Smart burn dressing lights up under UV light when infected

This smart burn dressing is designed to change colour when the patient’s burn wound is infected.
This smart burn dressing is designed to change colour when the patient’s burn wound is infected.
This smart burn dressing is designed to change colour when the patient’s burn wound is infected.

A team of researchers at the University of Bath in the UK have designed a prototype for a burn dressing that changes colour when the patient’s wound is infected. If successful, the smart dressing could dramatically decrease the use of antibiotics and increase the chance for early treatment of infection.

The innovation comes just as the World Health Organisation (WHO) dubbed antibiotic resistance a global health crisis. Antibiotic resistance happens when bacteria become immune to existing drugs, allowing otherwise minor injuries and common infections to become deadly.

While antibiotic resistance happens naturally over time, the overuse of antibiotics in modern healthcare has sped up the process significantly. But detecting the infection early, or detecting that there is no infection at all, will decrease the use of antibiotics when treating burn victims.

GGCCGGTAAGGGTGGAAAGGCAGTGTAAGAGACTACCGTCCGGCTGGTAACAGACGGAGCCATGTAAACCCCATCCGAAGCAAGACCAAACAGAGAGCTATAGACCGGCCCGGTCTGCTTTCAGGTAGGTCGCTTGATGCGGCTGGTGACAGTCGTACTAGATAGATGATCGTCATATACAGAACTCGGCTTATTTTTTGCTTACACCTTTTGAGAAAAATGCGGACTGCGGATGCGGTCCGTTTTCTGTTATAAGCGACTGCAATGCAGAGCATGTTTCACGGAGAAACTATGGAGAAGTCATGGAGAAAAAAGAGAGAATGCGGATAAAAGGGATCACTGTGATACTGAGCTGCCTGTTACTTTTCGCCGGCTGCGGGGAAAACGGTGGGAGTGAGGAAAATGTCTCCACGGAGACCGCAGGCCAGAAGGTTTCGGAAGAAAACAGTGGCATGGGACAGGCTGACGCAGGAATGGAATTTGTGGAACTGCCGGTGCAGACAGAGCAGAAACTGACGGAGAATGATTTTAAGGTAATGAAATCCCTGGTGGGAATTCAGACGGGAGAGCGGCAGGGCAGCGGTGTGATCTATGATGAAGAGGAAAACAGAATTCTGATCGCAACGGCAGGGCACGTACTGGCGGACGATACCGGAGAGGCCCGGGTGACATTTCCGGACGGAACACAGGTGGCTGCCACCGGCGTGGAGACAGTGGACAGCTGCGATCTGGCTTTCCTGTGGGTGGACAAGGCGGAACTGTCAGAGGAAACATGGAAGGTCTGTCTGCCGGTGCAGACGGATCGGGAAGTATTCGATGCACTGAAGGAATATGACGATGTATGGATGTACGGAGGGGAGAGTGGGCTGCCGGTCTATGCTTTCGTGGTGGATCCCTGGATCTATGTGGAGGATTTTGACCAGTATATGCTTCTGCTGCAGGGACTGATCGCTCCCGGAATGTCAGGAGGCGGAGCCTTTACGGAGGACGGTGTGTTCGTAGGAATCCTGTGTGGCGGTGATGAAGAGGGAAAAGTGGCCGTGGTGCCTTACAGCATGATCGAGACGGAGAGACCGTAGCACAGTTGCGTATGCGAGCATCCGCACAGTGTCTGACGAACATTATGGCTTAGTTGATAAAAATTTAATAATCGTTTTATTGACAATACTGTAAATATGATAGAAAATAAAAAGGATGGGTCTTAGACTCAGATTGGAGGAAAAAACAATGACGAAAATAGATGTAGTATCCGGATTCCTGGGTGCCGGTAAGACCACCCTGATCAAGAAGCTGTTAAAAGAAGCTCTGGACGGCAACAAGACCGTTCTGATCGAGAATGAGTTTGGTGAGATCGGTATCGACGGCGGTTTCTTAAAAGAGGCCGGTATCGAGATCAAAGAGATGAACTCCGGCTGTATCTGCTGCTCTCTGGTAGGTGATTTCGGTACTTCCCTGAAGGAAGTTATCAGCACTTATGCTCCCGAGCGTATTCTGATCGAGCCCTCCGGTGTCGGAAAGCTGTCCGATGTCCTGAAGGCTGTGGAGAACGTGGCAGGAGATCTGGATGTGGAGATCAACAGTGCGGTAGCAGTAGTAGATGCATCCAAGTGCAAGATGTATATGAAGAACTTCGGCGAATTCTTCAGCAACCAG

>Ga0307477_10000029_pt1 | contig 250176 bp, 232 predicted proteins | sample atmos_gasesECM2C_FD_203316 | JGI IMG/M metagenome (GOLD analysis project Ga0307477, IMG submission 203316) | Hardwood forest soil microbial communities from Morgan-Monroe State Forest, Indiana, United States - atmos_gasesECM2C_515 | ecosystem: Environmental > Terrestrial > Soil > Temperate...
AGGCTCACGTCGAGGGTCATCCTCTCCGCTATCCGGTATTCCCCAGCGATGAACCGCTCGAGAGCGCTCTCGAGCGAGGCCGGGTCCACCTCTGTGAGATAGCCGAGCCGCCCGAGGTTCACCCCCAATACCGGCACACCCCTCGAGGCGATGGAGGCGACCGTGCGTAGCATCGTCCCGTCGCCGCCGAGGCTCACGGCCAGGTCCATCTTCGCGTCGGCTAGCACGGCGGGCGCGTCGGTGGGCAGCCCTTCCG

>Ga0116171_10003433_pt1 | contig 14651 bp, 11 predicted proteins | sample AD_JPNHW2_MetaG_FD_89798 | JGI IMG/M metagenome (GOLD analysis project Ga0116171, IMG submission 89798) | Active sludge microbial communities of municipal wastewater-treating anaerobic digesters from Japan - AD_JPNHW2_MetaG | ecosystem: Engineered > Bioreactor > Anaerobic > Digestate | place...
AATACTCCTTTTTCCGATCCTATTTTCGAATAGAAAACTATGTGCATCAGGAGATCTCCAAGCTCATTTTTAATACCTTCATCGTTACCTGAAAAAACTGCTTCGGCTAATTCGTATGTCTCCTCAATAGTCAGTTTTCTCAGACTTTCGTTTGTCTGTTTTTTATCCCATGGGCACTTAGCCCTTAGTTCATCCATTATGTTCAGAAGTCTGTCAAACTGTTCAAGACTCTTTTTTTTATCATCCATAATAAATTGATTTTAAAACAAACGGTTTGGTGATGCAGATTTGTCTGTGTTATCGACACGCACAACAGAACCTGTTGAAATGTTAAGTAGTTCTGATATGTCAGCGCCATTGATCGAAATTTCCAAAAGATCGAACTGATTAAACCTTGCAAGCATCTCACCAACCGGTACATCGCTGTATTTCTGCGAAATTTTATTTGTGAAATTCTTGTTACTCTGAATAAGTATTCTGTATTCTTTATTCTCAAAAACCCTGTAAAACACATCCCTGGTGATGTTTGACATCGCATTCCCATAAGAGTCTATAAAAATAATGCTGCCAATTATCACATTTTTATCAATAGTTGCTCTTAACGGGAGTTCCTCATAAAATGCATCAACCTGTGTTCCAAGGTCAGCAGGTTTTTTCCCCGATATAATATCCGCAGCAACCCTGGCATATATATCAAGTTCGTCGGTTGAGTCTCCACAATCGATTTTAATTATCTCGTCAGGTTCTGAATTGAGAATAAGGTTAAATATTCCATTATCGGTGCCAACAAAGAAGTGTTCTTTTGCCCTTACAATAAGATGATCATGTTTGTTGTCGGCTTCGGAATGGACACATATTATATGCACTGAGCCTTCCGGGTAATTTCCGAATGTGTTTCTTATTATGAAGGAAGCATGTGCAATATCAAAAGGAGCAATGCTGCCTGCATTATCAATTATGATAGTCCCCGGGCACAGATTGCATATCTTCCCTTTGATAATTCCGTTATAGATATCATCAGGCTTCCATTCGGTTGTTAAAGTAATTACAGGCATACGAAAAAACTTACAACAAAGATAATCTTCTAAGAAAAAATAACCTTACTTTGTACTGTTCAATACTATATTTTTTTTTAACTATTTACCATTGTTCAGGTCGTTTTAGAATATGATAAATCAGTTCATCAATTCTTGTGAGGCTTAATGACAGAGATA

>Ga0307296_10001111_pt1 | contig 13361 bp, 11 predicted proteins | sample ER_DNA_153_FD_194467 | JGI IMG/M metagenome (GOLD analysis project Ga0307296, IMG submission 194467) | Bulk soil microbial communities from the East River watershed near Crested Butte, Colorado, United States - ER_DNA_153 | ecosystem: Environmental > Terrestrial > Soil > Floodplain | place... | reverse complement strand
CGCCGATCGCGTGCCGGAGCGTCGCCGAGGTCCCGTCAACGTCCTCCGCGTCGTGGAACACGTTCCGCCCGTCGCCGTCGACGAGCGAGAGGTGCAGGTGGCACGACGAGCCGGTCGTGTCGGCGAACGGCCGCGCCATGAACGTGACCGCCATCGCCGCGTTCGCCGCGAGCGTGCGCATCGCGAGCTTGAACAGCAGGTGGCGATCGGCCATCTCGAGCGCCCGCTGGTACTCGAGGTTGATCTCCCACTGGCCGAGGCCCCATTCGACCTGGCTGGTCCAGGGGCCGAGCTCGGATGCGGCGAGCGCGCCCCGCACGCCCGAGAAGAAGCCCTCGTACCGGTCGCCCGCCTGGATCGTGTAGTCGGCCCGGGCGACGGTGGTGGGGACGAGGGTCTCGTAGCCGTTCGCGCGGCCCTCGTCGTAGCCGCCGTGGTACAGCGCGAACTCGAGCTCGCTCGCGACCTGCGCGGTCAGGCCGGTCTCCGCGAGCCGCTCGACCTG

“This new dressing technology will not only help clinicians provide the best possible treatment for patients with burns, but could also tell us a lot about how wound infections begin and how they affect the normal healing process. This could in turn lead to even further advances in treating these infections,” says Dr Brian Jones, Reader in Molecular and Medical Microbiology from the University of Brighton.

According to Dr Toby Jenkins, one of the leaders in Biophysical Chemistry at Bath University, the medical dressing works by releasing fluorescent dye from nanocapsules triggered by the toxins secreted by disease-causing bacteria within the wound.

“The nanocapsules mimic skin cells in that they only break open when toxic bacteria are present; they aren’t affected by the harmless bacteria that normally live on healthy skin,” he adds. “Using this dressing will allow clinicians to quickly identify infections without removing it, meaning that patients can be diagnosed and treated faster. It could really help to save lives.”

The team were awarded  £1 million by the Medical Research Council, through the Biomedical Catalyst funding stream, and will now begin the next phase of development – testing the responsiveness of the prototype dressing using samples taken from the wounds of burn victims.  

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